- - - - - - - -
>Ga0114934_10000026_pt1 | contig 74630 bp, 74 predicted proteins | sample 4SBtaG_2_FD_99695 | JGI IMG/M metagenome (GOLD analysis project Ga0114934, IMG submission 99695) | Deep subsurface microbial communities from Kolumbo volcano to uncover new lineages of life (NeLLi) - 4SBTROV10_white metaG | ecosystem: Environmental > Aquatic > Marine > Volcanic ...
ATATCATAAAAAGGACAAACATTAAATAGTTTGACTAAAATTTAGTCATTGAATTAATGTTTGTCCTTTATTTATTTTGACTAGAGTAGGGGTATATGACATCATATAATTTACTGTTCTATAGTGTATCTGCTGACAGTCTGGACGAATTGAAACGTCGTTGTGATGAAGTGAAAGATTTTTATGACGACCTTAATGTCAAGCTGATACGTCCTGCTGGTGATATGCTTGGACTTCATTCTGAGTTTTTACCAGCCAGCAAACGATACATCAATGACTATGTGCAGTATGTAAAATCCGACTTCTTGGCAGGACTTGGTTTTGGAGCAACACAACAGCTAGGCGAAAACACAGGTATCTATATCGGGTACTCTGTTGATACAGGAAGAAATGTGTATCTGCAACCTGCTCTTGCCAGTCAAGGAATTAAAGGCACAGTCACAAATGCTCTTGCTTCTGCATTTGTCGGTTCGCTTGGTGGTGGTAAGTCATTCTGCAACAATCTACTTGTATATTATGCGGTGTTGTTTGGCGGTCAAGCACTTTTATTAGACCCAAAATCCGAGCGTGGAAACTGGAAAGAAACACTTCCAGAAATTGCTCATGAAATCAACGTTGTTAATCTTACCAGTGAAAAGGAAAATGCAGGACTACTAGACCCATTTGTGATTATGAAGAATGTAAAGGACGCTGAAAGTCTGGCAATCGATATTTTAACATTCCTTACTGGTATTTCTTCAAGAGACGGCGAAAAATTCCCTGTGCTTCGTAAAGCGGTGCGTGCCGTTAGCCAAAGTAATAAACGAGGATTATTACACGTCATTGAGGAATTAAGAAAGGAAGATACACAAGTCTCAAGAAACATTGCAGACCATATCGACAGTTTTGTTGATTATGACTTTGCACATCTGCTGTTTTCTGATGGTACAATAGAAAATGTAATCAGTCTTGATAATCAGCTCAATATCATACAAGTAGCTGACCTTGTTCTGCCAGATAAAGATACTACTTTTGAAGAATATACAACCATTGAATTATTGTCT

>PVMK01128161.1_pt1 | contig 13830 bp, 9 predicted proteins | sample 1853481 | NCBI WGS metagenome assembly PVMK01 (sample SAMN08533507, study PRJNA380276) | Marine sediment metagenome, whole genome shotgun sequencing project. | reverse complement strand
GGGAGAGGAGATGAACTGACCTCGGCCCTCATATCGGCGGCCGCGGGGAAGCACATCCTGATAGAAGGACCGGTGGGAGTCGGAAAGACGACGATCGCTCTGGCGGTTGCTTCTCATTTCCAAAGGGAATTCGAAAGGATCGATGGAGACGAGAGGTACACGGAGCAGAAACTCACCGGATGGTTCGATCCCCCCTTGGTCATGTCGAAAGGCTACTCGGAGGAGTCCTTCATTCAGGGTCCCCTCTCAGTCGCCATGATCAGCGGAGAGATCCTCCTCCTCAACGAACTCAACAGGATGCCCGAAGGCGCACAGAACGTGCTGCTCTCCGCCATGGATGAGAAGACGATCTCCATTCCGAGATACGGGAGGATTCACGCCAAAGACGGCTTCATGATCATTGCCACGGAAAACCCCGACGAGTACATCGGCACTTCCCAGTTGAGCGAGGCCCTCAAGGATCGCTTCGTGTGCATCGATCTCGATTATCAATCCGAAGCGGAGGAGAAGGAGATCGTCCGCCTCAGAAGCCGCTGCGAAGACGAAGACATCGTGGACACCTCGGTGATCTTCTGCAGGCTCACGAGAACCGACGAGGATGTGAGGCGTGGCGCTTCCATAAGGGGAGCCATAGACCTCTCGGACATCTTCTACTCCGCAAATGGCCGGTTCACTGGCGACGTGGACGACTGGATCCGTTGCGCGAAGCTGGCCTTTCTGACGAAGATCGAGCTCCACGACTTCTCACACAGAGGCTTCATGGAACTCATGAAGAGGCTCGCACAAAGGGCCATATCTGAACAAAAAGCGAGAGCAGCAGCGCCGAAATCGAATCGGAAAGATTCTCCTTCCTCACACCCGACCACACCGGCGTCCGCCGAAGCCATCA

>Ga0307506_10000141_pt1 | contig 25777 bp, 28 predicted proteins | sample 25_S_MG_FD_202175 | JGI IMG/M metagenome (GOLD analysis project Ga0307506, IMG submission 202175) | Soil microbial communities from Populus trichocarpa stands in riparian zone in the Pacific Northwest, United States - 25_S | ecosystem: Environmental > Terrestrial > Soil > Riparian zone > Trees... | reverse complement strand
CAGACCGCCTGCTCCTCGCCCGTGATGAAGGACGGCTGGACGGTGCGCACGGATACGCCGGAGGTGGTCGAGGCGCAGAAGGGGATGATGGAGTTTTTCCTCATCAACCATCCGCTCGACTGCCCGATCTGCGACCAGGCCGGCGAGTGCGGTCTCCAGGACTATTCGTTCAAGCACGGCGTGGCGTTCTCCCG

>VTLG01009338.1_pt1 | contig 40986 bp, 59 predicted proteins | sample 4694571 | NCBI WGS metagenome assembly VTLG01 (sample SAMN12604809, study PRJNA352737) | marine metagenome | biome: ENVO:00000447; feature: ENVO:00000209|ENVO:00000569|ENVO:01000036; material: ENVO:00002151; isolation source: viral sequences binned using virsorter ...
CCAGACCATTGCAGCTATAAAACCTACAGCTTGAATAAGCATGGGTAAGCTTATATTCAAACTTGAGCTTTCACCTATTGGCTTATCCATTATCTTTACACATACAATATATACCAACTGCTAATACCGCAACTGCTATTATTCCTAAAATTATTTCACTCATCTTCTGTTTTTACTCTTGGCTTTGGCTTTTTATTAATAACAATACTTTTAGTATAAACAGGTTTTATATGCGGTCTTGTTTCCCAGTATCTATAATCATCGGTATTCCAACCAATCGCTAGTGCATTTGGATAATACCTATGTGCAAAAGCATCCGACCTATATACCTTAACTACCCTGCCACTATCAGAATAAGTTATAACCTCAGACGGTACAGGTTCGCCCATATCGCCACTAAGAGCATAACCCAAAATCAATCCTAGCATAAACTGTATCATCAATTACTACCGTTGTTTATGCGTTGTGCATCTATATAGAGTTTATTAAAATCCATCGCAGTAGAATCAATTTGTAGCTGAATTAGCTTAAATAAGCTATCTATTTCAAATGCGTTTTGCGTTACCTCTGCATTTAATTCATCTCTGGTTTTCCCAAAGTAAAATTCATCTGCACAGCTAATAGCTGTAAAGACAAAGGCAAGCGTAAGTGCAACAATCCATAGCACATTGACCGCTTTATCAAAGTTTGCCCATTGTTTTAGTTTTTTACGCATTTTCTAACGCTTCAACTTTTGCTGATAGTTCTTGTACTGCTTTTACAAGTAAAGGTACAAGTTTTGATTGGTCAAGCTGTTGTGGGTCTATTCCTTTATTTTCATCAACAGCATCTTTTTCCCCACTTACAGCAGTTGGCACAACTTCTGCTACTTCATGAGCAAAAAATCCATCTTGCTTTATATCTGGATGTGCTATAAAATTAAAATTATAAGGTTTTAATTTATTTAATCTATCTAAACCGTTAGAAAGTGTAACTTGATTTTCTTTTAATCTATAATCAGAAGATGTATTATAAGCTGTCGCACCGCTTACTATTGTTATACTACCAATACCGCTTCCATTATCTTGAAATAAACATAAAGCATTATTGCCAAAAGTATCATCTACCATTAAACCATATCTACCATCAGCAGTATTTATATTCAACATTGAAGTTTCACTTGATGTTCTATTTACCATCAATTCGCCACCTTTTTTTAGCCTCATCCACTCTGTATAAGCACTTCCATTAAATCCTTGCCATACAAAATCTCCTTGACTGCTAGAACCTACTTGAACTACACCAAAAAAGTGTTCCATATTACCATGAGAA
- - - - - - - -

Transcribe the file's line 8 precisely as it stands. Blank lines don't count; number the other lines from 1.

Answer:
CCAGACCATTGCAGCTATAAAACCTACAGCTTGAATAAGCATGGGTAAGCTTATATTCAAACTTGAGCTTTCACCTATTGGCTTATCCATTATCTTTACACATACAATATATACCAACTGCTAATACCGCAACTGCTATTATTCCTAAAATTATTTCACTCATCTTCTGTTTTTACTCTTGGCTTTGGCTTTTTATTAATAACAATACTTTTAGTATAAACAGGTTTTATATGCGGTCTTGTTTCCCAGTATCTATAATCATCGGTATTCCAACCAATCGCTAGTGCATTTGGATAATACCTATGTGCAAAAGCATCCGACCTATATACCTTAACTACCCTGCCACTATCAGAATAAGTTATAACCTCAGACGGTACAGGTTCGCCCATATCGCCACTAAGAGCATAACCCAAAATCAATCCTAGCATAAACTGTATCATCAATTACTACCGTTGTTTATGCGTTGTGCATCTATATAGAGTTTATTAAAATCCATCGCAGTAGAATCAATTTGTAGCTGAATTAGCTTAAATAAGCTATCTATTTCAAATGCGTTTTGCGTTACCTCTGCATTTAATTCATCTCTGGTTTTCCCAAAGTAAAATTCATCTGCACAGCTAATAGCTGTAAAGACAAAGGCAAGCGTAAGTGCAACAATCCATAGCACATTGACCGCTTTATCAAAGTTTGCCCATTGTTTTAGTTTTTTACGCATTTTCTAACGCTTCAACTTTTGCTGATAGTTCTTGTACTGCTTTTACAAGTAAAGGTACAAGTTTTGATTGGTCAAGCTGTTGTGGGTCTATTCCTTTATTTTCATCAACAGCATCTTTTTCCCCACTTACAGCAGTTGGCACAACTTCTGCTACTTCATGAGCAAAAAATCCATCTTGCTTTATATCTGGATGTGCTATAAAATTAAAATTATAAGGTTTTAATTTATTTAATCTATCTAAACCGTTAGAAAGTGTAACTTGATTTTCTTTTAATCTATAATCAGAAGATGTATTATAAGCTGTCGCACCGCTTACTATTGTTATACTACCAATACCGCTTCCATTATCTTGAAATAAACATAAAGCATTATTGCCAAAAGTATCATCTACCATTAAACCATATCTACCATCAGCAGTATTTATATTCAACATTGAAGTTTCACTTGATGTTCTATTTACCATCAATTCGCCACCTTTTTTTAGCCTCATCCACTCTGTATAAGCACTTCCATTAAATCCTTGCCATACAAAATCTCCTTGACTGCTAGAACCTACTTGAACTACACCAAAAAAGTGTTCCATATTACCATGAGAA